Hi, I’m Nico Hagenburger
I enjoy designing
clean, simple websites
and developing web applications in Ruby on Rails.

HTML5 with CSS for Safari, Firefox, Opera & IE

As I started a new WordPress theme, the time was right to do this in HTML5.

1. The HTML5 header/head

The doctype is much easier now. And it’s the first time for me to write it by hand and not via copy ’n’ paste. The doctype is as simple as:

<!DOCTYPE html>

2. Structuring the content with
“header”, “nav”, “article” and “footer”

Most of the HTML/XHTML pages have a header, a navigation and a footer. In between there’s the content. We used to classify them by giving them IDs:

<div id="head">
  <ul id="nav">[...]</ul>
</div>
<div id="content">
  [...]
</div>
<ul id="footer">[...]</ul>

HTML5 introduced special tags for this areas—so they will be more accessible for people and search engines:

<header>
  <nav>[...]</nav>
</header>
<article>
  [...]
</article>
<footer>[...]</footer>

Looks cooler. But what about the browsers? Peter Kröner did some tests Safari, Firefox 3.0 and Opera don’t have any problems. Firefox 2.0 has some but most people already use 3.0 and up. But styling in Internet Explorer isn’t possible because IE handle those tags as inline elements—they can’t have children.

One solution is to use the HTML5 semantic elements and some DIV overhead to make them work in IE:

<div id="header"><header>
  <div id="nav"><nav>[...]</nav></div>
</header></div>
<div id="article"><article>
  [...]
</article></div>
<div id="footer"><footer>[...]</footer></div>

That’s semi cool. After searching the web, I found a tricky solution for IE. If you create those elements via JavaScript, they’ll also work in Internet Explorer. But who want’s to create a whole website in JavaScript? But there’s an IE bug, no let’s call it “feature”. If you create only one <header> element via JavaScript, all others will work fine with CSS. Even if you don’t add it to the DOM tree. Even in IE6. Just call:

document.createElement('header');

3. Putting it all together

The prototype HTML5 which will work in Safari, Firefox 3.0 and up, Opera and even Internet Explorer would look like this:

<!DOCTYPE html>
<html xmlns="http://www.w3.org/1999/HTML" lang="en" xml:lang="en">
  <head>
     <meta charset="utf-8" />
     <title>My first HTML5 website</title>
     <script type="text/javascript">
       document.createElement('header');
       document.createElement('nav');
       document.createElement('article');
       document.createElement('section');
       document.createElement('footer');
     </script>
  </head>
  <body>
    <header>
      <a href="/">Welcome to my HTML5 test page</a>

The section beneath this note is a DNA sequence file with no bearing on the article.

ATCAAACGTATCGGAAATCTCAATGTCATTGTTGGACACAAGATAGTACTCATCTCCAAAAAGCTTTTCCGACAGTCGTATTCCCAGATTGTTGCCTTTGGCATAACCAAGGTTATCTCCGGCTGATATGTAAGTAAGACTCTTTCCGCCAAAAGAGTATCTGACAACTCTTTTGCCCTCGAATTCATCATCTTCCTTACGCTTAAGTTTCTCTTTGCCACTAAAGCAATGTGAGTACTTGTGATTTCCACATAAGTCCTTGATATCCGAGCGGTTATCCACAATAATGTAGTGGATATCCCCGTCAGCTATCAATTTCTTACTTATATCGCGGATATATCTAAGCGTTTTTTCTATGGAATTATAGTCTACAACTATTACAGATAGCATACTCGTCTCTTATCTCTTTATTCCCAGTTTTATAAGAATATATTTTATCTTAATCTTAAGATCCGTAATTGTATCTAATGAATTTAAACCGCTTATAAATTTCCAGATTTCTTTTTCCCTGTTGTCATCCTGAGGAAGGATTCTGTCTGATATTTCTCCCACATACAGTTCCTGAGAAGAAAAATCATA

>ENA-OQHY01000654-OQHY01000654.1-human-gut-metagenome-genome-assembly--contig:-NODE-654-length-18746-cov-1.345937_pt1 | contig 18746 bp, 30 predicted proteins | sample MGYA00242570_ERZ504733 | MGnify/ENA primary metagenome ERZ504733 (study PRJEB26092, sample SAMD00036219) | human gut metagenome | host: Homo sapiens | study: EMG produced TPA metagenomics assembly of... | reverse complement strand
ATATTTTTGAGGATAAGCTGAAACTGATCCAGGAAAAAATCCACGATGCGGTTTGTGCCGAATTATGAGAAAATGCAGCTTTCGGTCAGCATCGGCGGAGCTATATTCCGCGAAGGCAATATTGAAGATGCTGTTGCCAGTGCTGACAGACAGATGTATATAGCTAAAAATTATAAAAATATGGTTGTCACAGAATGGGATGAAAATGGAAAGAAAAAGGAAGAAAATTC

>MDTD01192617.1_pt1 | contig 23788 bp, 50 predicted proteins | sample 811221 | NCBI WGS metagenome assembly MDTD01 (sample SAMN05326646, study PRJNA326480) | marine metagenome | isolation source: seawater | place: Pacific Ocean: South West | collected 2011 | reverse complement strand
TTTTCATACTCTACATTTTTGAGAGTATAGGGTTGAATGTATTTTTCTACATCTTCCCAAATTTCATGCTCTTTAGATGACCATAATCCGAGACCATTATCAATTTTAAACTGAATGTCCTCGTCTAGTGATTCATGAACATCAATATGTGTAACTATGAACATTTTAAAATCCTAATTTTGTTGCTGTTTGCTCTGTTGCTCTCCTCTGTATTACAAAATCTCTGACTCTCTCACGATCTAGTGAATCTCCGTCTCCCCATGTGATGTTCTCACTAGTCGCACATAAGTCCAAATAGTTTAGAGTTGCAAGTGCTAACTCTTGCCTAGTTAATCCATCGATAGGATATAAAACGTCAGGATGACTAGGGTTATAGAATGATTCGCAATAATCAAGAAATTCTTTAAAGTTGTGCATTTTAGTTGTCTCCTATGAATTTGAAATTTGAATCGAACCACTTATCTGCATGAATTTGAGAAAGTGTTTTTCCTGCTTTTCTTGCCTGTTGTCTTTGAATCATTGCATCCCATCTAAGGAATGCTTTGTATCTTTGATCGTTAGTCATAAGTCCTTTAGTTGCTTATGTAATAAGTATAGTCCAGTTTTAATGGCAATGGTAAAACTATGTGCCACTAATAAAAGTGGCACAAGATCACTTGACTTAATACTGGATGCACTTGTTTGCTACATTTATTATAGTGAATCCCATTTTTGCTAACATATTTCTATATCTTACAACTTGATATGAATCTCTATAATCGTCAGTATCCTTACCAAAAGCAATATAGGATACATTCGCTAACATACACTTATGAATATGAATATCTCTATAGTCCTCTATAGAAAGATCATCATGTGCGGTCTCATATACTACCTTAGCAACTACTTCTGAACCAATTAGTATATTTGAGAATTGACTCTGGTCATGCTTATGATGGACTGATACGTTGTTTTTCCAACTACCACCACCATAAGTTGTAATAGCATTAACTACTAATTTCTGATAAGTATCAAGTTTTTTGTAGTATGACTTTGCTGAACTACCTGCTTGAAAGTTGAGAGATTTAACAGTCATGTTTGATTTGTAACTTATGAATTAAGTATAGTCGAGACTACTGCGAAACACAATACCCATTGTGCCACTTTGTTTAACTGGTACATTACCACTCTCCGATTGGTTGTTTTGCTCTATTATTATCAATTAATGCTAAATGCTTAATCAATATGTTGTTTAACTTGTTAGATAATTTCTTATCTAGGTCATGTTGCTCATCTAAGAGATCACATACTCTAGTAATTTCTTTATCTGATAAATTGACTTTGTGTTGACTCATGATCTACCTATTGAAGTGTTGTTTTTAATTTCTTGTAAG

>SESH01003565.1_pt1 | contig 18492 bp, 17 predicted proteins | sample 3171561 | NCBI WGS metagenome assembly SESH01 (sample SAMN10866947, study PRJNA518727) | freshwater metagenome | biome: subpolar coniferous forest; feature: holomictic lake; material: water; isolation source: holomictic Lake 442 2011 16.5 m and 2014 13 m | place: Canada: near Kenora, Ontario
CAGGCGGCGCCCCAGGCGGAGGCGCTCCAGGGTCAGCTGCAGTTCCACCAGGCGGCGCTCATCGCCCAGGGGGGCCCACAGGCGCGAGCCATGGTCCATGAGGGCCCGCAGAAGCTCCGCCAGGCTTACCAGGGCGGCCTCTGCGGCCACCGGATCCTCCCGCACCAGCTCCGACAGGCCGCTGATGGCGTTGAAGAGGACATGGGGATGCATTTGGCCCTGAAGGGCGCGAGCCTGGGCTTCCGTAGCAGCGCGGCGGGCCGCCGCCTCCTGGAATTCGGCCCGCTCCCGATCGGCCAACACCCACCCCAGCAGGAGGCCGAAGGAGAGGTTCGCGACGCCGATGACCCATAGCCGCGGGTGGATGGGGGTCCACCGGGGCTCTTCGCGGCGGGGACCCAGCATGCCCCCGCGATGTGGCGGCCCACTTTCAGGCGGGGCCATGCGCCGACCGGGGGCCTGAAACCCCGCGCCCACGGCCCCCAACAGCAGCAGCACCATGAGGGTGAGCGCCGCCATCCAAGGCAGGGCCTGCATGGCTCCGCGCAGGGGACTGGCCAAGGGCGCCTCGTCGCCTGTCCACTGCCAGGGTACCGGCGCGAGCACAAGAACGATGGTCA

<nav>
         <a href="/">Home</a>
         <a href="/about">About</a>
      </nav>
    </header>
    <article>
       <section>
          <h2>HTML5 section 1</h2>
          <p>[...]</p>
       </section>
       <section>
          <h2>HTML5 section 2</h2>
          <p>[...]</p>
       </section>
    </article>
    <footer>
       This HTML5 test page has been created by Nico Hagenburger
    </footer>
  </body>
</html>

Some remarks:

  • I’ve used both lang and xml:lang because I had some problems with Google, when I used xml:lang only.
  • You could use conditional comments for MSIE
  • There is a shorter way to fix HTML5 tags for MSIE instead of calling document.createElement() several times.

4. CSS styling of HTML5 elements

Just do it the way you would expect it—after calling document.createElement you can use this CSS even in IE 6.0, 7.0 and 8.0.

header {
  background: yellow;
  display: block; /* inline is the default */
}
header a {
  color: red;
}

Summary

HTML5 works quite well, makes your code more readable, accessible and your website is made as state of the art. The code will work in most browsers:

Browser Does is work?
Safari 3.1+ yes
Firefox 2.0 yes with Content-type: application/HTML+xml
Firefox 3.0+ yes
Opera 9.0+ yes
Chrome 4.0 yes
MSIE 6.0 yes with JavaScript only
MSIE 7.0 yes with JavaScript only
MSIE 8.0 yes with JavaScript only
MSIE 9.0 yes

Update: Firefox 2.0 (April 3rd, 2009)

I found a solution to solve it in Firefox 2.0 (I think it is working for Firefox 1.0 and 1.5, too). You need to set the HTTP header to Content-type: application/xhtml+xml. But be careful. IE will not work with this solution and the document must be valid. Here’s a simple PHP code for doing this:

if (strpos($_SERVER['HTTP_USER_AGENT'], 'Firefox/')) {
  header("Content-type: application/xhtml+xml");
}

Update (April 9th, 2009)

I’ve added the content-type meta tag as suggested by “blabberstar.com” (see comments).

Update (November 1st, 2010)

Fixed article to stay up-to-date.

Update (December 30th, 2010)

Added link to a shorter IE HTML5 fix.